Background on Hard Disk Drives
Traditional hard drives operate by storing data on one or more spinning metal disks, called platters. The more platters there are in a drive, and the more data that can be crammed onto each platter, is what determines the overall storage capacity of a given hard drive. Having more platters also tends to mean louder drives, though rotational speed affects that as well. Rotational speed also impacts the drive's performance: if platters spin faster the drive can reach data in different areas more quickly and read or write more information per second.
The alternative to hard drives is solid state drives, which are many times faster but much more expensive for the same amount of capacity. The price gap is dropping over time, so SSDs are becoming more and more preferred for us. For performance, reliability, and noise reduction, SSDs are really the way to go.
|Rotation Speed||7200 rpm|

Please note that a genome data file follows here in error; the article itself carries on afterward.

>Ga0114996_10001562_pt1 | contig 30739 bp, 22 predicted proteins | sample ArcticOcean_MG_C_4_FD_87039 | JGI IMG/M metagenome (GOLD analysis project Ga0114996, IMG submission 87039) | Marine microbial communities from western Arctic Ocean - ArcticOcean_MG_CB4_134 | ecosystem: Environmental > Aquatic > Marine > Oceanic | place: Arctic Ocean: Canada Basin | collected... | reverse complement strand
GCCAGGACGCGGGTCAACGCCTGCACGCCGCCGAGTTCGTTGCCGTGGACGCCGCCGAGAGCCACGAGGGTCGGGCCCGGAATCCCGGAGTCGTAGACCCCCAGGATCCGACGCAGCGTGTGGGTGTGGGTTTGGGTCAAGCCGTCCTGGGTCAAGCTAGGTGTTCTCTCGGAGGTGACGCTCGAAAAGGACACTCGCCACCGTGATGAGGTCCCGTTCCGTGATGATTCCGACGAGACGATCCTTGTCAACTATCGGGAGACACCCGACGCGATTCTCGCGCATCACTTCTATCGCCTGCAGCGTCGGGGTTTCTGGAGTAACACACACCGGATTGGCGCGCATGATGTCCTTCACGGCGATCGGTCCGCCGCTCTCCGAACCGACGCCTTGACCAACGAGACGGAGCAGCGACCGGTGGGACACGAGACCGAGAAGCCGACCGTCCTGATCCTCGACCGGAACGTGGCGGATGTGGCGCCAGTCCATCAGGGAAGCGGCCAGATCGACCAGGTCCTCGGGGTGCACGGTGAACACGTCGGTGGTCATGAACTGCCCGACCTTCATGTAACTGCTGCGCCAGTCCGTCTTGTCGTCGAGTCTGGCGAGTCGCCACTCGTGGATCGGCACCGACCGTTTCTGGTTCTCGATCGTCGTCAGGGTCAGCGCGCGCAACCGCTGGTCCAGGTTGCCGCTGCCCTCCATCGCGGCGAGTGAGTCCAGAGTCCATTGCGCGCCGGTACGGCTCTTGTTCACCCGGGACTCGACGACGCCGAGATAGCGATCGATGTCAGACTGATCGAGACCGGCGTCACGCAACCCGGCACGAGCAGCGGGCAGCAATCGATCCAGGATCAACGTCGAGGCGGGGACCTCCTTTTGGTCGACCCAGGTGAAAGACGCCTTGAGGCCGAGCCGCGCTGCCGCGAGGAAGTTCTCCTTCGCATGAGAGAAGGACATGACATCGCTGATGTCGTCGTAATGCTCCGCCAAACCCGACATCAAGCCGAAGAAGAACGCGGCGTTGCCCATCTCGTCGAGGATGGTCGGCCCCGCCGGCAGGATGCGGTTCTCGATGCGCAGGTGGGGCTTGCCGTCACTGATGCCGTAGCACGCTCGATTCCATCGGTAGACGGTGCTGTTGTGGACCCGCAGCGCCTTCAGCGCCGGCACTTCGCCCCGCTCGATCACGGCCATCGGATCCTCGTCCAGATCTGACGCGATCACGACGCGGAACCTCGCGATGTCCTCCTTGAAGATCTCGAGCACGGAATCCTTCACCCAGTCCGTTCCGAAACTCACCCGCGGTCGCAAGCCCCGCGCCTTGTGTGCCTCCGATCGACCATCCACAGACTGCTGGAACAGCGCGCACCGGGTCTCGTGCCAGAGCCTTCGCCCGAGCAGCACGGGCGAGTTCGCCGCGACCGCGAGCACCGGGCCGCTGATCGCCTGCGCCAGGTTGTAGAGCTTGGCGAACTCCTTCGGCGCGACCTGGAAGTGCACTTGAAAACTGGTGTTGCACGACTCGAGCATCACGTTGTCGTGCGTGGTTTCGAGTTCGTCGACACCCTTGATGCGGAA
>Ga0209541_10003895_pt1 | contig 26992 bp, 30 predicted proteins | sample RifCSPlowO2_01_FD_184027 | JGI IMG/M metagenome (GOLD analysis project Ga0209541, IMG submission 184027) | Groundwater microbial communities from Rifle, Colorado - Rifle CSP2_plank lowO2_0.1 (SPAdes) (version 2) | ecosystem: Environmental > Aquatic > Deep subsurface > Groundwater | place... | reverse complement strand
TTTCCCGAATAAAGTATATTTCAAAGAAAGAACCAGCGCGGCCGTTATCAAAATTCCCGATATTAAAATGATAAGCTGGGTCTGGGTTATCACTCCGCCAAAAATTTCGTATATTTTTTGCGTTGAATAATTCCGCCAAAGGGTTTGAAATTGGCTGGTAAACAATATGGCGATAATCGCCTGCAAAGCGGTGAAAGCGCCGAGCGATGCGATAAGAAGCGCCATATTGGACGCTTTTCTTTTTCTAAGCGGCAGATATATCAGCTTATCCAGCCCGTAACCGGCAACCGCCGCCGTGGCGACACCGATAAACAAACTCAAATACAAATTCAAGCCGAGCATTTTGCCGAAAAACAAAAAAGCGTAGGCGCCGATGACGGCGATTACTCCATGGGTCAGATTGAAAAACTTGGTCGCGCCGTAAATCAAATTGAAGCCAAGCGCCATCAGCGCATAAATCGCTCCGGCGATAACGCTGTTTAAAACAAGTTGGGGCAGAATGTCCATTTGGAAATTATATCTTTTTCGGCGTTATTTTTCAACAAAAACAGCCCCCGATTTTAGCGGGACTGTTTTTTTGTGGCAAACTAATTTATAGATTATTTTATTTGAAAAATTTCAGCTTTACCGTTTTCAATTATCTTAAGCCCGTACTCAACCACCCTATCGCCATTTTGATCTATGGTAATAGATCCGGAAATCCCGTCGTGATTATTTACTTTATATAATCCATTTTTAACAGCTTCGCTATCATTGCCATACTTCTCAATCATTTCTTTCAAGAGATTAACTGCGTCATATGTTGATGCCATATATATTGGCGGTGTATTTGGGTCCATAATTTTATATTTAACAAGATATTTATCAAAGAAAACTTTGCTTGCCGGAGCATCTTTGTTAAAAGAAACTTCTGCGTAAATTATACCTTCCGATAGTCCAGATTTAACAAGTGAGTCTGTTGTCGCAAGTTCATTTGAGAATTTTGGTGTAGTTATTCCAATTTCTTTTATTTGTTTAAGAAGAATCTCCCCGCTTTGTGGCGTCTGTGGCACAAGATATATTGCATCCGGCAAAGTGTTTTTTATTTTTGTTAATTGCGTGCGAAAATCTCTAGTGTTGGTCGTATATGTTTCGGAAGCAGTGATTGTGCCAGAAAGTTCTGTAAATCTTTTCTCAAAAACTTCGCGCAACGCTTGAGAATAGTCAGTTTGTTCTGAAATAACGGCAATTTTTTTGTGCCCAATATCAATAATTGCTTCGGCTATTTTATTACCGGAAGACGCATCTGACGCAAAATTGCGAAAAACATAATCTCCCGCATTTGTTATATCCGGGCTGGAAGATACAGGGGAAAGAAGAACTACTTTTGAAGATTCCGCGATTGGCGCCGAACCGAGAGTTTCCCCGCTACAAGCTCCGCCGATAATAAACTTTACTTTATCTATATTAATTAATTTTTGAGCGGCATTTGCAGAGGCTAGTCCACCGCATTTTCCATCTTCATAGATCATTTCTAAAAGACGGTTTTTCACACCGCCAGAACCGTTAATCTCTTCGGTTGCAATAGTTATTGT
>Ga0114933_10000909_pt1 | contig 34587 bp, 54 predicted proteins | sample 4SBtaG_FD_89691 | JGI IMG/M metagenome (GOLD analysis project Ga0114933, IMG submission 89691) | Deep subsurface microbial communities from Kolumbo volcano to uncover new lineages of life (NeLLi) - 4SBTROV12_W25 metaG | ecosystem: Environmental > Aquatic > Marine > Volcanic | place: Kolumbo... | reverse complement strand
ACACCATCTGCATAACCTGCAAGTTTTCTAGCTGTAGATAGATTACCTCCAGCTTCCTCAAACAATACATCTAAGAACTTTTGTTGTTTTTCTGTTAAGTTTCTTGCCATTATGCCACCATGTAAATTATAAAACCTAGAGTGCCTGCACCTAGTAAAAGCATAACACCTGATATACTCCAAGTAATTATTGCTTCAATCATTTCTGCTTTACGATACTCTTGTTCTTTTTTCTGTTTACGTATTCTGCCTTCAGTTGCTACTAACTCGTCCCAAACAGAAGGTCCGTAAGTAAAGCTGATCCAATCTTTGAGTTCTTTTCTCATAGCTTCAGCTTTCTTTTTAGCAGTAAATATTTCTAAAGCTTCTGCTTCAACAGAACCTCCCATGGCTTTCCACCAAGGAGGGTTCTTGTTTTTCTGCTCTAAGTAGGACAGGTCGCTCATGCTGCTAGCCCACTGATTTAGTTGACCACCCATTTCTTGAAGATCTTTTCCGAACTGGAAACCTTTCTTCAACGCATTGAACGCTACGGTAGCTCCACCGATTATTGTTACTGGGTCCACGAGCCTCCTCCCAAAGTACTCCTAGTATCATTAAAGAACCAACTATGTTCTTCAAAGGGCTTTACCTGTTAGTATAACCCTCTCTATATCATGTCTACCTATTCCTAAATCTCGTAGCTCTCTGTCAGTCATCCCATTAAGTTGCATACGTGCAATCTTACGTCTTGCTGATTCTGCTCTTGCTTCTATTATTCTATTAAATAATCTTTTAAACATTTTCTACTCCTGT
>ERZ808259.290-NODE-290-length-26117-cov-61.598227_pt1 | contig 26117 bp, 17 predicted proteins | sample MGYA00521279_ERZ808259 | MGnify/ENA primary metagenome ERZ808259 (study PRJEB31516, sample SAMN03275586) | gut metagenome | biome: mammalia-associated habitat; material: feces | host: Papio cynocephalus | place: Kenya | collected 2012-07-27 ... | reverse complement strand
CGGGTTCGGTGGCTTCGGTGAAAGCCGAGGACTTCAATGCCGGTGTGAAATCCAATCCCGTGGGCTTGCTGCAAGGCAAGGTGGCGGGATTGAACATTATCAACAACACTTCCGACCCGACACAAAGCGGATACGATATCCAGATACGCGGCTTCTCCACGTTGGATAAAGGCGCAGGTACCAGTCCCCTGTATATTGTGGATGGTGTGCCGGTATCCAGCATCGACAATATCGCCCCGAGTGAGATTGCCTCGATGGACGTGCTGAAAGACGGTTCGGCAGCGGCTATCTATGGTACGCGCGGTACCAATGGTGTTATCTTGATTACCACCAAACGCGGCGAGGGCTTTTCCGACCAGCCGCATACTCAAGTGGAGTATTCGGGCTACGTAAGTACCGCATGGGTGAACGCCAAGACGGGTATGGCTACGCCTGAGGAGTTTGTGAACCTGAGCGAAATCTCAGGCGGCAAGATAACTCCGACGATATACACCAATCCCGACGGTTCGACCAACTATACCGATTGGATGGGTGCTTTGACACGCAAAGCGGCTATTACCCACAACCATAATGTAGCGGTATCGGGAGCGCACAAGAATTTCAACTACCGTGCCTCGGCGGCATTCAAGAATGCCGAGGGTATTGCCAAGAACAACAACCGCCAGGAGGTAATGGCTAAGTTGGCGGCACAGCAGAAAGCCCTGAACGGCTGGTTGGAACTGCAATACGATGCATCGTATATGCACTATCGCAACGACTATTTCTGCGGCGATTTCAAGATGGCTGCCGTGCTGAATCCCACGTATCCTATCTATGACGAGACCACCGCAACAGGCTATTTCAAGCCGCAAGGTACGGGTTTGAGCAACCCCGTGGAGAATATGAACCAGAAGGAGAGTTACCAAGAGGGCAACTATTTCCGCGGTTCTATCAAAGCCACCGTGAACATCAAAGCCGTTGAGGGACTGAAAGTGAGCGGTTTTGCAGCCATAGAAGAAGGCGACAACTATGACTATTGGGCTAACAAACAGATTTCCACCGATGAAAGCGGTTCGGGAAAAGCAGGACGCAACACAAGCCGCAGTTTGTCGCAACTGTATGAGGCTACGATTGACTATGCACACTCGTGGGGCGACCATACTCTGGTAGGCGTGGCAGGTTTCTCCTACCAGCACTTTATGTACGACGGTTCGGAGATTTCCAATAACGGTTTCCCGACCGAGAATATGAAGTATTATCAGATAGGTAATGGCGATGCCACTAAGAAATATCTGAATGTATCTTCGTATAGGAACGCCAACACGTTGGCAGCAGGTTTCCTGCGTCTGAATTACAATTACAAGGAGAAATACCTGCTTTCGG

|Interface||SATA 6 Gb/s|
|Cache Size||256 MB|
|Form Factor||3.5 Inch|
|Average Seek Time||3.2 ms|
|Idle Noise||28 dB|
|Seek Noise||32 dB|
|Bearing Type||Fluid Dynamic Bearing|
|Peak Power Draw||10 Watts|
|Large Drive Mounting||No|
|Sequential Read||225 MB/s|
|Sequential Write||225 MB/s|
Hyperscale applications/cloud data centres with replicated storage
Massive scale-out data centres and big data analytics
High-capacity density RAID storage
Mainstream enterprise external storage (SAN, NAS, DAS) Distributed file systems, including Hadoop and Ceph
Enterprise backup and restore - D2D, virtual tape
Configure a custom computer with the Seagate 1TB 7200RPM HD SATA3 (ST1000NM000A).